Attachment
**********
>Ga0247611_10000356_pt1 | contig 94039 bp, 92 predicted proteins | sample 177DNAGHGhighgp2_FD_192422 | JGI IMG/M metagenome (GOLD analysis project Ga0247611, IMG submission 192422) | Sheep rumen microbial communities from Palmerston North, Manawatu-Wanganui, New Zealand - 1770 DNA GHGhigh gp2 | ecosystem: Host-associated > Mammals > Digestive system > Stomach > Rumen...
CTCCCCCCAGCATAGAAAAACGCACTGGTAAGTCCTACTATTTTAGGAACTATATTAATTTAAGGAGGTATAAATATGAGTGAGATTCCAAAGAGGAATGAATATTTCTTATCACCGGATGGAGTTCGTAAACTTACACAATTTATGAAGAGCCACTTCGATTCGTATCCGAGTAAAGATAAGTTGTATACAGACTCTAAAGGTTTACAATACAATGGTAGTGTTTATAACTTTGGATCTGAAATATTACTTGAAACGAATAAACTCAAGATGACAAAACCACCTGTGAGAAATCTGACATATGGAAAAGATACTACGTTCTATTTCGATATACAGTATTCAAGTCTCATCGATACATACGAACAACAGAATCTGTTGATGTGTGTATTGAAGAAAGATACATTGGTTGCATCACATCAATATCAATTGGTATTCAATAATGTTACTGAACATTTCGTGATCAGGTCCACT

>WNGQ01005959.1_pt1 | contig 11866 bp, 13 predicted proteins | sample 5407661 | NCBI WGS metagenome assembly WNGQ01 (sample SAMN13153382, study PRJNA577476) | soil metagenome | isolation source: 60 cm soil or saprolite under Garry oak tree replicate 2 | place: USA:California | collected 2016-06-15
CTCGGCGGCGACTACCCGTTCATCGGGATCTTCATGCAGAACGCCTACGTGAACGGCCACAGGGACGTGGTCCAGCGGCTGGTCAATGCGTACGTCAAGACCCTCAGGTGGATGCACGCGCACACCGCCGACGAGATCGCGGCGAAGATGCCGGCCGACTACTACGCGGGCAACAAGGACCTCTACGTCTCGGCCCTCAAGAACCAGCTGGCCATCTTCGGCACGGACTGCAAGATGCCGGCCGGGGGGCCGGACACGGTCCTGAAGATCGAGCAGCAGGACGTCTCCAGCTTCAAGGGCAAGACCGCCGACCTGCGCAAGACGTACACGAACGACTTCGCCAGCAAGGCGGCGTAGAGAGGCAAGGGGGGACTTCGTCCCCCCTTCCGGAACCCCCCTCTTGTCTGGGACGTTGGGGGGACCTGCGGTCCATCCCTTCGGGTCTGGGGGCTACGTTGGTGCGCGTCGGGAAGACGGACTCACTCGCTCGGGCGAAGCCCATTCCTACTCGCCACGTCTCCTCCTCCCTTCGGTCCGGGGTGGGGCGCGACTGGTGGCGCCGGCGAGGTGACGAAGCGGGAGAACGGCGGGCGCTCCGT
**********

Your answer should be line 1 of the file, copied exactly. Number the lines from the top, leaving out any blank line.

>Ga0247611_10000356_pt1 | contig 94039 bp, 92 predicted proteins | sample 177DNAGHGhighgp2_FD_192422 | JGI IMG/M metagenome (GOLD analysis project Ga0247611, IMG submission 192422) | Sheep rumen microbial communities from Palmerston North, Manawatu-Wanganui, New Zealand - 1770 DNA GHGhigh gp2 | ecosystem: Host-associated > Mammals > Digestive system > Stomach > Rumen...